KeyWe Preview – Sending Letters In Style
Sending mail is an important responsibility, but it’s a pretty mundane and dull one. KeyWe, developed by indie studio Stonewheat & Sons, decided to try and make that task fun and whimsical. This cute co-op puzzle game brings a lot of charm to the table. Though simple in nature and look, it’s not as easy as one might expect.
Playing as kiwi birds named Jeff and Debra, you and a partner have to work together to send mail and packages from the post office. Designed as a casual co-op experience, the game is laid out in various stages. Each level of the post office acts as its own quirky and interactive landscape, albeit nothing grand.
The best word to describe your experience would be “adorable.” The way the kiwis look and move is entertaining and heartwarming, as they waddle their legs and bob their heads in a delightful manner. Complementing the looks, you get a bouncy and energetic soundtrack as the backdrop for each mission.
You and your partner are trying to accomplish your objective in getting the mail out before the timer expires. The faster you finish, the more stamps you both are awarded. With these stamps, you can purchase customization options to stylize your bird, ranging from accessories to clothes to skin layouts.
The tutorials for the levels seem quite easy. However, you quickly realize that completing these tasks in a set amount of time is tougher than it looks. Communication is key, as you must work with your partner strategically to reap the most rewards from each level. Getting the max amount of stamps is challenging but attainable, incentivizing you to retry certain levels.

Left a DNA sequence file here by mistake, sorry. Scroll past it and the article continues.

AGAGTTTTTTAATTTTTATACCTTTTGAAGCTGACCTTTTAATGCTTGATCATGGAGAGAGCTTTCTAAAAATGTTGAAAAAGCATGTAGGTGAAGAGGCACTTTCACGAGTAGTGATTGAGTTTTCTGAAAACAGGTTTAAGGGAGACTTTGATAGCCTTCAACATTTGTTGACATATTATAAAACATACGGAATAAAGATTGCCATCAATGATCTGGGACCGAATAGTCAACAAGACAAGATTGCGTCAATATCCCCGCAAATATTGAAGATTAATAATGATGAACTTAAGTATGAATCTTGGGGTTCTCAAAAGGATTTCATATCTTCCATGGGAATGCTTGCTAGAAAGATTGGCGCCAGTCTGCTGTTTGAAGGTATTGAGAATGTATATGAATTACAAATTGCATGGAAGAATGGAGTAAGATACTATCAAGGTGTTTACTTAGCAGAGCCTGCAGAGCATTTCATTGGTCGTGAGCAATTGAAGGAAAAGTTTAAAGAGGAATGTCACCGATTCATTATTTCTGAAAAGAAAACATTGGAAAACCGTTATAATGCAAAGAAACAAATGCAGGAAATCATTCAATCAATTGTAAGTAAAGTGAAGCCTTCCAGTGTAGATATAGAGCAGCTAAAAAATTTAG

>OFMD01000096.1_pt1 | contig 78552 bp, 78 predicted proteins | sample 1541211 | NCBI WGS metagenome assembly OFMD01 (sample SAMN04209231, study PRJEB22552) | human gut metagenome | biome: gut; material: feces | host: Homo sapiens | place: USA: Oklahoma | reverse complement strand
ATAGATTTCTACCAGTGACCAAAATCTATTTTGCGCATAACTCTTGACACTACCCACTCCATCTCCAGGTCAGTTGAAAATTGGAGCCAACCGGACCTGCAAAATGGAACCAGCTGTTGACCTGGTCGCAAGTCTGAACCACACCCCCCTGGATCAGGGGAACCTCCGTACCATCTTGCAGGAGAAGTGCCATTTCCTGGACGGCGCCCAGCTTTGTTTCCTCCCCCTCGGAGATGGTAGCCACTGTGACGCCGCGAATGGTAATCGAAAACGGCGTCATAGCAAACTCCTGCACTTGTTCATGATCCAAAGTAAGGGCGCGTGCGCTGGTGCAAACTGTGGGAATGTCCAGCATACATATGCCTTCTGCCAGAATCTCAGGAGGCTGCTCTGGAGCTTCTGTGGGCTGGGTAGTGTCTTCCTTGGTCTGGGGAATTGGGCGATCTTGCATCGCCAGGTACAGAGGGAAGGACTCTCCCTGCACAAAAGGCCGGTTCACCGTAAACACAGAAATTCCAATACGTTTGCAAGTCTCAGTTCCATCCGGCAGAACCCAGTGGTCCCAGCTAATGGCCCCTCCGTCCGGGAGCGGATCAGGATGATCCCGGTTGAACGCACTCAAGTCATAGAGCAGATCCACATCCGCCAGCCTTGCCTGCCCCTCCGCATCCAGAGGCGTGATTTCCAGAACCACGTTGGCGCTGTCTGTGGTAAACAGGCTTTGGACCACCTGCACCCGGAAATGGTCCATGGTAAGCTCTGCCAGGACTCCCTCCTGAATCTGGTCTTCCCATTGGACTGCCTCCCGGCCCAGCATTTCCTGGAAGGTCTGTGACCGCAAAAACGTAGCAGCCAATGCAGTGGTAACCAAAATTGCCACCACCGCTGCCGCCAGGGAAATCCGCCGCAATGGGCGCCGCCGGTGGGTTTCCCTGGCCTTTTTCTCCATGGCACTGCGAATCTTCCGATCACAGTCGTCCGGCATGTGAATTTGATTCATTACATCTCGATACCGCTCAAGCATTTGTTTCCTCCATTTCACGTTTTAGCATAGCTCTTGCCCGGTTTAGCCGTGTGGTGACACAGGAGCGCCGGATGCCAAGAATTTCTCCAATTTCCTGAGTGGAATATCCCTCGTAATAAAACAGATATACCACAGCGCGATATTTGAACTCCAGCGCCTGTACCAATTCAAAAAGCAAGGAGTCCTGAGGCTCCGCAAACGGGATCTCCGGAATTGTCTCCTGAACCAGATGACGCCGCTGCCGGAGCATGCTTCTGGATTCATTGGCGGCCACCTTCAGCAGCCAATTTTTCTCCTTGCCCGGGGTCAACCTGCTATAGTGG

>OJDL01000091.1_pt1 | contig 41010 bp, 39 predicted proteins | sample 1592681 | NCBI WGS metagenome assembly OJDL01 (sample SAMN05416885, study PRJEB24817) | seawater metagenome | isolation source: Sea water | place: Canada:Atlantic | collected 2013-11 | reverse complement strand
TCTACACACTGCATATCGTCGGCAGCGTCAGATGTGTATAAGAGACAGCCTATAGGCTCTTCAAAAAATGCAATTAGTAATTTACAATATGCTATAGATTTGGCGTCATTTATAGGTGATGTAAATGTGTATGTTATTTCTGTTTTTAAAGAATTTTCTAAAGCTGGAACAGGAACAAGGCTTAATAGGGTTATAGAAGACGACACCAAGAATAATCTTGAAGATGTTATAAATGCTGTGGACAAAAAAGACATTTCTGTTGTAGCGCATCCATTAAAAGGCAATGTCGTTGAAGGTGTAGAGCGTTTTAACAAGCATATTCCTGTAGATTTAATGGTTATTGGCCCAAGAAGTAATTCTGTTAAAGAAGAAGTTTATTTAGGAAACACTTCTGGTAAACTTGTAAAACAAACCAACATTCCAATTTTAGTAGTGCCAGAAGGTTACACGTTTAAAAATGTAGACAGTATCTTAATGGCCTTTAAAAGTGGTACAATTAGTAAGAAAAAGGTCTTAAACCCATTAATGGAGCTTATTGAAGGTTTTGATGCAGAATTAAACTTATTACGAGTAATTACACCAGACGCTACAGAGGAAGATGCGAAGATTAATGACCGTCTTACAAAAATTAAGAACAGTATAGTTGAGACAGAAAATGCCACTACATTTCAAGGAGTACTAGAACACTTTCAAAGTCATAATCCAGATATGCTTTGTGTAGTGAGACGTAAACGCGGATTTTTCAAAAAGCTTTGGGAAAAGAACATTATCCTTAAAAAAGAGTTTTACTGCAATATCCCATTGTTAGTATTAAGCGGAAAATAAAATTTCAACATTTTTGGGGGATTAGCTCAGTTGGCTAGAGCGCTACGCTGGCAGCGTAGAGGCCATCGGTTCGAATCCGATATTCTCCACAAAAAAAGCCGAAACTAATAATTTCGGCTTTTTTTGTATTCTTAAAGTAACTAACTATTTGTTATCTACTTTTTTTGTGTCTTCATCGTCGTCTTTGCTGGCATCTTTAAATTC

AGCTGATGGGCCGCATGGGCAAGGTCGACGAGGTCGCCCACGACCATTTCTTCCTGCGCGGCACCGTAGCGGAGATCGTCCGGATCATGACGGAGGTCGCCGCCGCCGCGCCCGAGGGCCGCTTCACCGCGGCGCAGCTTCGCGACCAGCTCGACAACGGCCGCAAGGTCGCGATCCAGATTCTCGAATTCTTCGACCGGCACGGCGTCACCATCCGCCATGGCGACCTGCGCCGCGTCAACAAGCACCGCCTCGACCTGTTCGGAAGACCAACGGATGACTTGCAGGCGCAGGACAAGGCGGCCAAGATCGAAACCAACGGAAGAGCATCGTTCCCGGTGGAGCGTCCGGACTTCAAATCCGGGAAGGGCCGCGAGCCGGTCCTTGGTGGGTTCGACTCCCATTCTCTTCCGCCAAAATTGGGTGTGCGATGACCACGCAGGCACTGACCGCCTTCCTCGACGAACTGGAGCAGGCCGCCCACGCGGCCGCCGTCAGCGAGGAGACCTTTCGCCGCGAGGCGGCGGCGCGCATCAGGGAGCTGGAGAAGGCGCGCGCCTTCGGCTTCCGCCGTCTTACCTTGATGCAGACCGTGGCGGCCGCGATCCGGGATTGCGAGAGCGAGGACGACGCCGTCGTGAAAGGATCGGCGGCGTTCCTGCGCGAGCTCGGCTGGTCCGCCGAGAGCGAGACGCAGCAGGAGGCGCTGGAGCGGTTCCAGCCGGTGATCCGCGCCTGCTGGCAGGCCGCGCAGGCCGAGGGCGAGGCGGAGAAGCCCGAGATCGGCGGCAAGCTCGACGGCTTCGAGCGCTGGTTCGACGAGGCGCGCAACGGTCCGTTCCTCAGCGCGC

While this game is meant for co-op, it does have an option for single-player. However, this mode is vastly less enjoyable. Rather than two players each controlling their own bird, you would just control both, either simultaneously or by constantly switching between them. Trying this mode felt really dull as it lacks the excitement that comes with sharing a challenge with someone. I’d recommend playing KeyWe with a friend, partner or family member.
There is an acceptable amount of level variety. Instead of being asked to do the same tasks repeatedly, you get to try out different objectives and mechanics. Along the way, you may also get obstacles thrown at you, such as vines blocking certain buttons or distractions from hungry animals. Despite this collection of methods to keep you entertained, the game still feels short-lived.
The concept of KeyWe is quite sweet, but it doesn’t feel whole. Instead of one big game, KeyWe feels like a series of minigames to enjoy with someone else. This is not to their detriment, as I believe KeyWe shines as a fun and casual experience. In fact, I hope the game embraces this identity and pushes forward with it. Include grandiose stages and more modes, potentially adding more player options to make it a family-friendly experience. A bit more depth to the level design and additional twists to the challenges can go a long way,
KeyWe is a quirky and engaging venture that should be shared with someone else to truly feel the enjoyment the game is intending to provide. The game shows innovation with its simplicity and creativity. Though the excitement does wear off over time, KeyWe provides a pleasant and lovable gameplay experience that is open to all.
KeyWe is coming to PlayStation 4, Xbox One, Xbox Series X, and PC on August 31.
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